Injunction Lifted on Emergency Contraception

By Josh Feit July 8, 2009

Exactly a year ago today, when the lawyers from the Northwest Women's Law Center (now called Legal Voice ... huh?) argued in the 9th Circuit Court of Appeals that a federal judge in Tacoma had wrongly issued an injunction against state pharmacy board rules mandating pharmacists provide Plan B while a court challenge to the rules was in play, I reported from the hearing:
You’re not supposed to make predictions about how judges will rule based on what they say in the courtroom. But after the hearing in front of the 9th Circuit Court of Appeals in downtown Seattle this morning, where a lawyer for the Northwest Women’s Law Center argued that the court should lift an injunction against state Board of Pharmacy rules mandating that pharmacies fill prescriptions for Plan B, I’m going to go out on a limb here: The injunction will be lifted and tailored to apply only to the complainants, Storman’s Pharmacy in Olympia and two pharmacists, Rhonda Mesler and Margo Thelen.

Well, I don't know how I missed today's AP report, but here's what the appeals court found (I was right!) :
OLYMPIA — Federal appeals judges say a lower court was wrong when it blocked Washington state's rules mandating the sale of "morning-after" birth control pills.

In Wednesday's ruling, the 9th U.S. Circuit Court of Appeals says a federal judge in Tacoma went too far when he halted enforcement of state rules about the drug, sold as Plan B.

In 2007, state regulators said a patient's right to purchase Plan B trumped any pharmacist's or business' moral objections to its possible effect on potential pregnancies.

U.S. District Judge Ronald Leighton blocked the new regulations, over worries that druggists' religious rights could be violated.

But appeals judges say that ruling was too broad, and used the wrong legal tests. They're sending the case back for more work.

While I was right about the injunction, I wasn't right about the fate of the complainants. They will have to follow the pharmacy board mandate as well. However, the case itself is now back in  U.S. District Judge Leighton's court. Here's today's 9th Circuit Court of Appeals ruling.

UPDATE: NARAL has issued a press release on the ruling. I've linked it below the fold.

Ninth U.S. Circuit Court of Appeals Defends Women’s Health, Reverses Injunction Against Pharmacy Board Rules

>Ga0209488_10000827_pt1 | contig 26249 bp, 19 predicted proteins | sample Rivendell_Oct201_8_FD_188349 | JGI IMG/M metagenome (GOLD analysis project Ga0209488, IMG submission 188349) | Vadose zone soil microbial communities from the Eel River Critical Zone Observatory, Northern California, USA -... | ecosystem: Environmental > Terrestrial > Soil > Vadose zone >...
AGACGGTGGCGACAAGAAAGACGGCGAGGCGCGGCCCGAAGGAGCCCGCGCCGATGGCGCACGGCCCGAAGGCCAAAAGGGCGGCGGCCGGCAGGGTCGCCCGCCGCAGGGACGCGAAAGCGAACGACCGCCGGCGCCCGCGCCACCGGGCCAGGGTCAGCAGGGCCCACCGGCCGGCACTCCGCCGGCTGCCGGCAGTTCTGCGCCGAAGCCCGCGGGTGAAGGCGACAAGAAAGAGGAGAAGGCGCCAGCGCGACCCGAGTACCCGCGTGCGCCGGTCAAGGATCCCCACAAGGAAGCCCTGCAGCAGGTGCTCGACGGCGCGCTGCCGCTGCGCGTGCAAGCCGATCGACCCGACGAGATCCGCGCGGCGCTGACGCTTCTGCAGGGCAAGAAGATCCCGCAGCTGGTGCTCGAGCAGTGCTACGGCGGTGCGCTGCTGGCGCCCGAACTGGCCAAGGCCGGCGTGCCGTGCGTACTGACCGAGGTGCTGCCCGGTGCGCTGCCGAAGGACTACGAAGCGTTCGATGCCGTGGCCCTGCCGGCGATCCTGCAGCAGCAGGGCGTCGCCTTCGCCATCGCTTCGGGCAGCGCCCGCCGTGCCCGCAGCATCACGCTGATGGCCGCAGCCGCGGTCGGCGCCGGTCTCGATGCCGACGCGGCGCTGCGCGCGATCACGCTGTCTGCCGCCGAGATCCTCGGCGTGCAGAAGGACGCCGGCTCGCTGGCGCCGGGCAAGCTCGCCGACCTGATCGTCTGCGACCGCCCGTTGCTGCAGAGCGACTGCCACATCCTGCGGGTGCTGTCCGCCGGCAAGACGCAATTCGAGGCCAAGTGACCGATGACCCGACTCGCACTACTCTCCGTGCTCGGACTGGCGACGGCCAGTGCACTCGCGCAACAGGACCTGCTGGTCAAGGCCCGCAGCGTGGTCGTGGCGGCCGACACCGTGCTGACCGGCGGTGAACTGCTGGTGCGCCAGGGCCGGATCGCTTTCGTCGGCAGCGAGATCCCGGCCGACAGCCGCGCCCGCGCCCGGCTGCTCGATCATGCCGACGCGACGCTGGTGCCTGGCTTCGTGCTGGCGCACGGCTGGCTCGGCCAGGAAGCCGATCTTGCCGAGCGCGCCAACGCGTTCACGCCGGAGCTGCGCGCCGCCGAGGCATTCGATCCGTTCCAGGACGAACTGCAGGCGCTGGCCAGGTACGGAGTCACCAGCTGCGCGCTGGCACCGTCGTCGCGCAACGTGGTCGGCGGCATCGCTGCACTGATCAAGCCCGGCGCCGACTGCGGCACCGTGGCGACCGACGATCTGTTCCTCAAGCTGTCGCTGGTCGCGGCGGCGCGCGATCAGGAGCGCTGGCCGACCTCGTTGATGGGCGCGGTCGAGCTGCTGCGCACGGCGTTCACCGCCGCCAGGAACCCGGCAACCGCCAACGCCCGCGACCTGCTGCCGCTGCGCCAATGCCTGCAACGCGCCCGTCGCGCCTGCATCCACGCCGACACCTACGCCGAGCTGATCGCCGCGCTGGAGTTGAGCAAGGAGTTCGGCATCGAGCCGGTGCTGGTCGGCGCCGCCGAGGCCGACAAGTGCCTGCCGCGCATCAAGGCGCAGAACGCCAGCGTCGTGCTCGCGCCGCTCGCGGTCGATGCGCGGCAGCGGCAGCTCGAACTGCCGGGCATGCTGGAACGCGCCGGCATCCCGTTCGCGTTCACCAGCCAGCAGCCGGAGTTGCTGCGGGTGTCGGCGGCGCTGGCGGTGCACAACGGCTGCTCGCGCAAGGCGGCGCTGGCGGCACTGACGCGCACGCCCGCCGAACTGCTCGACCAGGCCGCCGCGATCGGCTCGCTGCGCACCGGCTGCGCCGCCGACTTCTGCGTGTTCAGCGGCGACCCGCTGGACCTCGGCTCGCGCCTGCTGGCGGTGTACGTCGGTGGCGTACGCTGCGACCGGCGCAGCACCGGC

NARAL Pro-Choice Washington applauds today’s Ninth U.S. Circuit Court of Appeals ruling that U.S. District Judge Ronald Leighton abused his discretion when he imposed a statewide injunction on two Washington State Pharmacy Board rules (WAC 246-869-010 and WAC 246-863-095) that protect patients’ access to legally prescribed medications and women’s access to birth control.

“The Ninth Circuit clearly saw that Judge Leighton’s blanket injunction against the Pharmacy Board rules unnecessarily and dangerously restricted access to needed medications, including women’s access to birth control,” said Lauren B. Simonds, M.S.W., executive director of NARAL Pro-Choice Washington. “Today’s ruling is a step towards ensuring that our laws and policies serve to increase access to women’s health care, and is an important part of the ongoing national conversation about health care refusal clauses.”

The Ninth Circuit has reversed and vacated the injunction against the rules and has sent the case (Stormans Inc. v. Selecky) back to Judge Leighton’s district court in Tacoma “for further proceedings consistent” with today’s decision. The two rules (1) require pharmacies to ”deliver lawfully prescribed drugs and devices to patients. . . in a timely manner” and make it illegal for a pharmacy to refuse to deliver a lawfully prescribed or approved medicine, and (2) state a pharmacist may not unlawfully discriminate against, intimidate or harass a patient. Furthermore, “a pharmacy may accommodate a pharmacist’s personal objections in any way the pharmacy deems suitable, including having another pharmacist available in person or by telephone.”

“The Pharmacy Board unanimously passed these rules to help ensure that patients will be able to access time-sensitive medications, like Plan B emergency contraception, without hassle or delay,” added Simonds. “The personal, non-medical judgments of pharmacists should not stand between a patient and her or his medical needs. That is why NARAL Pro-Choice Washington and our allies worked so hard to get these rules passed.”
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